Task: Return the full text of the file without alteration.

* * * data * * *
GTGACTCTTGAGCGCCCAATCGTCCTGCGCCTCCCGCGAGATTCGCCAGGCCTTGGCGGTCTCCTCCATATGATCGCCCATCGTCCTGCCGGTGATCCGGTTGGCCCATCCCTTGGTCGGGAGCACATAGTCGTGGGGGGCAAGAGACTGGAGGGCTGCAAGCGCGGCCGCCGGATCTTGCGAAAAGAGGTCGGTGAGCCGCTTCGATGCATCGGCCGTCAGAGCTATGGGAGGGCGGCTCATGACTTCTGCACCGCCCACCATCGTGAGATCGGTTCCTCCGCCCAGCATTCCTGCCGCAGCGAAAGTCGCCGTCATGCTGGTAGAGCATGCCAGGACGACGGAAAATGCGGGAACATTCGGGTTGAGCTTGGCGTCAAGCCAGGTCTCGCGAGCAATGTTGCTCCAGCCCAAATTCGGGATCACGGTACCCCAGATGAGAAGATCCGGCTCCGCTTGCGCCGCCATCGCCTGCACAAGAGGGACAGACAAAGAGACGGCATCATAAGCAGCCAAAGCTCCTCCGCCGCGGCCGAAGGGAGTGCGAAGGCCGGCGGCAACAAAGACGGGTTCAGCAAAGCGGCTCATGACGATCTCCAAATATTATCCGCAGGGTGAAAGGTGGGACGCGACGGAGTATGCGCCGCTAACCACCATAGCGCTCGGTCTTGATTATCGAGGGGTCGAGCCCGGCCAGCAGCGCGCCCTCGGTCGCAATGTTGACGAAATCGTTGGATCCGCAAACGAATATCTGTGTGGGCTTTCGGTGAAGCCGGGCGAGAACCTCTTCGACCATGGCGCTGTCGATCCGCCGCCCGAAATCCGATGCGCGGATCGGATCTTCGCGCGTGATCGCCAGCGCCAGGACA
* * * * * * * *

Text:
GTGACTCTTGAGCGCCCAATCGTCCTGCGCCTCCCGCGAGATTCGCCAGGCCTTGGCGGTCTCCTCCATATGATCGCCCATCGTCCTGCCGGTGATCCGGTTGGCCCATCCCTTGGTCGGGAGCACATAGTCGTGGGGGGCAAGAGACTGGAGGGCTGCAAGCGCGGCCGCCGGATCTTGCGAAAAGAGGTCGGTGAGCCGCTTCGATGCATCGGCCGTCAGAGCTATGGGAGGGCGGCTCATGACTTCTGCACCGCCCACCATCGTGAGATCGGTTCCTCCGCCCAGCATTCCTGCCGCAGCGAAAGTCGCCGTCATGCTGGTAGAGCATGCCAGGACGACGGAAAATGCGGGAACATTCGGGTTGAGCTTGGCGTCAAGCCAGGTCTCGCGAGCAATGTTGCTCCAGCCCAAATTCGGGATCACGGTACCCCAGATGAGAAGATCCGGCTCCGCTTGCGCCGCCATCGCCTGCACAAGAGGGACAGACAAAGAGACGGCATCATAAGCAGCCAAAGCTCCTCCGCCGCGGCCGAAGGGAGTGCGAAGGCCGGCGGCAACAAAGACGGGTTCAGCAAAGCGGCTCATGACGATCTCCAAATATTATCCGCAGGGTGAAAGGTGGGACGCGACGGAGTATGCGCCGCTAACCACCATAGCGCTCGGTCTTGATTATCGAGGGGTCGAGCCCGGCCAGCAGCGCGCCCTCGGTCGCAATGTTGACGAAATCGTTGGATCCGCAAACGAATATCTGTGTGGGCTTTCGGTGAAGCCGGGCGAGAACCTCTTCGACCATGGCGCTGTCGATCCGCCGCCCGAAATCCGATGCGCGGATCGGATCTTCGCGCGTGATCGCCAGCGCCAGGACA